ACLU Files Lawsuit to Ensure Mail-In Voting in Missouri During Pandemic

Apr 17, 2020 at 4:54 pm
The ability to vote by mail in the midst of a pandemic is "common sense," according to the ACLU. - DONALD LEE PARDUE / FLICKR
The ability to vote by mail in the midst of a pandemic is "common sense," according to the ACLU.

In light of the absolute shitshow that was Wisconsin's primary earlier this month, in which many of those who wished to vote were forced to go out and do so in the middle of a global pandemic, the American Civil Liberties Union has joined forces with the Missouri Voter Protection Coalition to file a lawsuit aimed at protecting absentee voting by mail in the state of Missouri.

In a statement released Friday afternoon, Missouri's ACLU chapter announced the lawsuit, which is filed on behalf of the NAACP of Missouri, the League of Women Voters of Missouri and several individuals, and is directly related to the unprecedented danger wrought by the coronavirus.

"Given the COVID-19 outbreak, the American Civil Liberties Union, ACLU of Missouri and Missouri Voter Protection Coalition filed a lawsuit today seeking to make absentee mail-in balloting available to all eligible voters in Missouri," the statement reads in part. "Requiring voters to be physically present at their traditional polling places during the COVID-19 pandemic — where they will be congregating and waiting in line with others in order to vote — is contrary to the advice of public health experts and puts people's lives at risk."

According to the ACLU, most states allow any eligible voter to vote by mail-in, absentee ballot if they so choose, whereas Missouri requires those who would do so to provide an approved reason. One of those reasons deemed acceptable is "incapacity or confinement due to illness or physical disability."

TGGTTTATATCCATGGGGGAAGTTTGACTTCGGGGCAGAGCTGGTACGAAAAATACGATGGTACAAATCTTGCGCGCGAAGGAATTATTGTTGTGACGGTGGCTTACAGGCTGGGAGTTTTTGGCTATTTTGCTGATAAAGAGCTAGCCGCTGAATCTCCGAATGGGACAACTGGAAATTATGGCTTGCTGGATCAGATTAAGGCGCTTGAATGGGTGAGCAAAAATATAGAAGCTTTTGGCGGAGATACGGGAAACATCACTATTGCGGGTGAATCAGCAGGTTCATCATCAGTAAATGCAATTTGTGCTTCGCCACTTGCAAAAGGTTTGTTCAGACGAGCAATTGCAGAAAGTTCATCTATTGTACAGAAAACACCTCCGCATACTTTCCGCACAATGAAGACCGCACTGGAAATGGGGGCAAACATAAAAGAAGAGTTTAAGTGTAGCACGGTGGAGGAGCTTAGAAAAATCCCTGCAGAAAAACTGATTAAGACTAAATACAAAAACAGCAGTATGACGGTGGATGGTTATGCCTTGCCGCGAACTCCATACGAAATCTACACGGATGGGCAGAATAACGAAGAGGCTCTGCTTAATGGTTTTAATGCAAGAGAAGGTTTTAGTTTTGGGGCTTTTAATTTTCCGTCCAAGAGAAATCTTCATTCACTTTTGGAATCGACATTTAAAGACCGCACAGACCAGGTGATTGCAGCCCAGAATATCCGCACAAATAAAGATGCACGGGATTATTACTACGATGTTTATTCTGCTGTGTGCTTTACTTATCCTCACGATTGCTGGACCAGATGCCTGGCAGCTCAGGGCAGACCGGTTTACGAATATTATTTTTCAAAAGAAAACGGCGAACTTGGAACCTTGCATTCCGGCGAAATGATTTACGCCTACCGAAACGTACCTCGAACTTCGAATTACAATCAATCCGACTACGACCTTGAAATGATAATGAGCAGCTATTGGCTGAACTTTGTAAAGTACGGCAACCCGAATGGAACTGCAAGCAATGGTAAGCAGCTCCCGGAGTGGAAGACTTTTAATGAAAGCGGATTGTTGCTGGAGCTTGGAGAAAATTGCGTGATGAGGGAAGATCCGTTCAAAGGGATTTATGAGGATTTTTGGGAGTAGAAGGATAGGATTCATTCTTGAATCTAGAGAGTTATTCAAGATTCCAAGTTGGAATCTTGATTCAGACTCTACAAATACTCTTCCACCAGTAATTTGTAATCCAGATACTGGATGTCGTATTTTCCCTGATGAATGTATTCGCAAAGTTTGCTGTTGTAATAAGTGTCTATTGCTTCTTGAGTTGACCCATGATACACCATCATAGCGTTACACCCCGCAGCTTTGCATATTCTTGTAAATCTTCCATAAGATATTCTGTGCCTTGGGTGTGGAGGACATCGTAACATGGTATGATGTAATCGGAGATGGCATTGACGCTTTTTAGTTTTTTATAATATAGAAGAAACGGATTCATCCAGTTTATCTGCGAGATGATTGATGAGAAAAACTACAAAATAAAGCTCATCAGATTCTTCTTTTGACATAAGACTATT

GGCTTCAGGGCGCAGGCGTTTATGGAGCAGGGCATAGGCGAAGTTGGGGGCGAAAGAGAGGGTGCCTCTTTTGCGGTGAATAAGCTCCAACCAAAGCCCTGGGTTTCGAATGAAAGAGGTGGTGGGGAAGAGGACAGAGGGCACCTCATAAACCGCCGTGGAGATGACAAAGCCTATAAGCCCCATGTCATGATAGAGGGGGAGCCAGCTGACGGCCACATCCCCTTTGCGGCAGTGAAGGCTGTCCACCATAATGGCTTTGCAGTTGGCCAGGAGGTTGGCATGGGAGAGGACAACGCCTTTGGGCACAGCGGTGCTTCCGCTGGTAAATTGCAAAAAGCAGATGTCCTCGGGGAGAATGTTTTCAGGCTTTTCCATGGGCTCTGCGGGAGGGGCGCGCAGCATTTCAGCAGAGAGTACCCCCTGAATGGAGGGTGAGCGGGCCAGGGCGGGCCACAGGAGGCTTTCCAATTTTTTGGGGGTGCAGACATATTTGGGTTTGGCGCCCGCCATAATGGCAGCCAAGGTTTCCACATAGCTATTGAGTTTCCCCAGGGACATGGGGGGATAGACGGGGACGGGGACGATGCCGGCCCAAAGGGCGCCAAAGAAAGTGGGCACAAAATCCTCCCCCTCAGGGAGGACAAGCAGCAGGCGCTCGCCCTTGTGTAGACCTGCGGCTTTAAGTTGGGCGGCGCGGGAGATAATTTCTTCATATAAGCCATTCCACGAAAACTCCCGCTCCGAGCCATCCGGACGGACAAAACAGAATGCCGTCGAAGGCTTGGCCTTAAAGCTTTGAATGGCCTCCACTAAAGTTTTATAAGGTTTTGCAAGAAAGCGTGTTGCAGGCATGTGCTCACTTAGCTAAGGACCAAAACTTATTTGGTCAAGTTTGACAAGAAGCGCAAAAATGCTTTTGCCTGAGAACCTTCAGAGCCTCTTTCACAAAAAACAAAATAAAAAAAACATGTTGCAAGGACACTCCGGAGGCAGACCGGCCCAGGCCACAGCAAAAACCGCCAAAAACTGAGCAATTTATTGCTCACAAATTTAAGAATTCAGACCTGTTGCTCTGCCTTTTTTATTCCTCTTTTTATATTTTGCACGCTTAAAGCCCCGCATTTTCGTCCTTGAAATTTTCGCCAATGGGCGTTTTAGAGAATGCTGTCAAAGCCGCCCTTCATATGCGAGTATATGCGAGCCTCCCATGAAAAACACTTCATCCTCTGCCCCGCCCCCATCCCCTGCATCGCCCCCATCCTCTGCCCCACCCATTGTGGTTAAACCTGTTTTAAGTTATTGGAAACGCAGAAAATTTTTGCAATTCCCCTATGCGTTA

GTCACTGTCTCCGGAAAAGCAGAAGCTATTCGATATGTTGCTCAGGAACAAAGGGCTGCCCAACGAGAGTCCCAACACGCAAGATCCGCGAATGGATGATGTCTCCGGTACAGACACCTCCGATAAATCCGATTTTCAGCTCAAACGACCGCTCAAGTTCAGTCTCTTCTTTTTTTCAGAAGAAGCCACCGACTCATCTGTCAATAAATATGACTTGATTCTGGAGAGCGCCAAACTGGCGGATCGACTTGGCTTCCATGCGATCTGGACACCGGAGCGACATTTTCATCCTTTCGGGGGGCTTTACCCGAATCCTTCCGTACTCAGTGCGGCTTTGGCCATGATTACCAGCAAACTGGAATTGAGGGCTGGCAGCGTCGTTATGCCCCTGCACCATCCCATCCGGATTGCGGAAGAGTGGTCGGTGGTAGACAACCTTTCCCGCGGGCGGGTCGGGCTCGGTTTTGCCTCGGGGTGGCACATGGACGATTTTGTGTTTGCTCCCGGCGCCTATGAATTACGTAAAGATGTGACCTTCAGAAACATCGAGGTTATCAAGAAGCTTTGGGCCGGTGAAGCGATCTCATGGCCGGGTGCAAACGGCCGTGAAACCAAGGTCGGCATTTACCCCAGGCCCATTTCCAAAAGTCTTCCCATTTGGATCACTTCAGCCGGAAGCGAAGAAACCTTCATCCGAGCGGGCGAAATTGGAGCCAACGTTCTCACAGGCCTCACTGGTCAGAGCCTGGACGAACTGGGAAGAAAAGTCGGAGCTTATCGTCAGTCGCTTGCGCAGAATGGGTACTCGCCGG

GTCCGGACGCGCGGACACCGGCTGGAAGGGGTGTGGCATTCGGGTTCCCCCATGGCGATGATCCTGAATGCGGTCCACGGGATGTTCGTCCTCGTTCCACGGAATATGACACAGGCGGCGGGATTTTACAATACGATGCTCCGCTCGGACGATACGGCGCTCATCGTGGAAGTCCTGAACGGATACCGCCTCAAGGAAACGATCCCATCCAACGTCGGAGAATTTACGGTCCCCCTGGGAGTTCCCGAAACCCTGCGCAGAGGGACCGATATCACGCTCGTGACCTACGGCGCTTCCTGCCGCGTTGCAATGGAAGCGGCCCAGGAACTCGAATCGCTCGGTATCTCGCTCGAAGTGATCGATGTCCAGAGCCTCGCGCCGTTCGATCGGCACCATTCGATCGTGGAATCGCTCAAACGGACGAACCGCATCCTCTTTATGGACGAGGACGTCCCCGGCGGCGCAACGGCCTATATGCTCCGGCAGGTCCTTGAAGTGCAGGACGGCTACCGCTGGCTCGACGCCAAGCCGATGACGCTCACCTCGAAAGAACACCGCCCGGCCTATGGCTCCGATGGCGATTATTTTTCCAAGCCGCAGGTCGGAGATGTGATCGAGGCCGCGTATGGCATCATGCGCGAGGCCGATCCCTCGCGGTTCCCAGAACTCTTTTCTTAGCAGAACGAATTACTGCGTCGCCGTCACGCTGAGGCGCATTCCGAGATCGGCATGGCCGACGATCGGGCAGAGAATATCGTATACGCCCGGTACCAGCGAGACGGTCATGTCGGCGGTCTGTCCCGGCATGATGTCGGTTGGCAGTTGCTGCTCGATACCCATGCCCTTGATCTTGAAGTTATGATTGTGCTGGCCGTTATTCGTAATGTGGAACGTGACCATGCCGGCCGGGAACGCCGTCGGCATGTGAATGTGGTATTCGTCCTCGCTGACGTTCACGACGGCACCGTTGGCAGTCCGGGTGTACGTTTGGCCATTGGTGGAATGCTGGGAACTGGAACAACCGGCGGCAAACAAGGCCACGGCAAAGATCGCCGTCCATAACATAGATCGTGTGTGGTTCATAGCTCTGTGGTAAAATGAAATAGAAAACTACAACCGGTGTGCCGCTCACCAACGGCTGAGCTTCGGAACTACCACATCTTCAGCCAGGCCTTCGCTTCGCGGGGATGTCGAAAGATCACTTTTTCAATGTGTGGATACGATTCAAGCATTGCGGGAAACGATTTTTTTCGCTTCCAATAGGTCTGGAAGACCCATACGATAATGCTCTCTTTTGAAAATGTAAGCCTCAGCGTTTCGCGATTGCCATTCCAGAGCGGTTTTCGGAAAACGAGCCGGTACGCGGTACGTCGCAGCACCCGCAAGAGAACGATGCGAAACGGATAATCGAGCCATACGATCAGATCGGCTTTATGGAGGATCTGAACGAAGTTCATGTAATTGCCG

The suit, then, aims to clarify whether or not self-confinement due to coronavirus concerns will fall under that reasoning, thereby opening mail-in voting up to all those who are making the decision to follow the opinion of health experts and politicians alike and stay at home, "in order to prevent large-scale disenfranchisement and to secure public health."

The suit further charges that to not allow no-excuse mail-in voting, or to not at least apply the aforementioned acceptable excuse to the health crisis at hand, would be a violation of the Missouri Constitution and state voting laws.

"No one should be forced to choose between staying safe and voting," writes Sophia Lin Lakin, deputy director of the ACLU's Voting Rights Project. "Extending absentee ballot access to all registered voters during the pandemic is a common-sense solution that protects people's health and their right to vote."

It'll be interesting to see where the suit goes in the red state of Missouri. Historically, voter disenfranchisement has worked in the favor of Republicans — Trump himself even suggested just last month that Republicans would "never" win an election again if it was made easier for more people to vote. (In light of that fact, his administration's decision not to bail out the cash-strapped United States Postal Service in the midst of a pandemic should raise some eyebrows.)

Those same concerns fueled opposition in the state of Wisconsin to the decision to force people to go out into a pandemic and cast their ballot — critics alleged that the "R" side was stacking the deck in their favor by attempting to depress voter turnout.

Interestingly enough, though, if that was the plan, it didn't work. Now let's see how things go down in Missouri.
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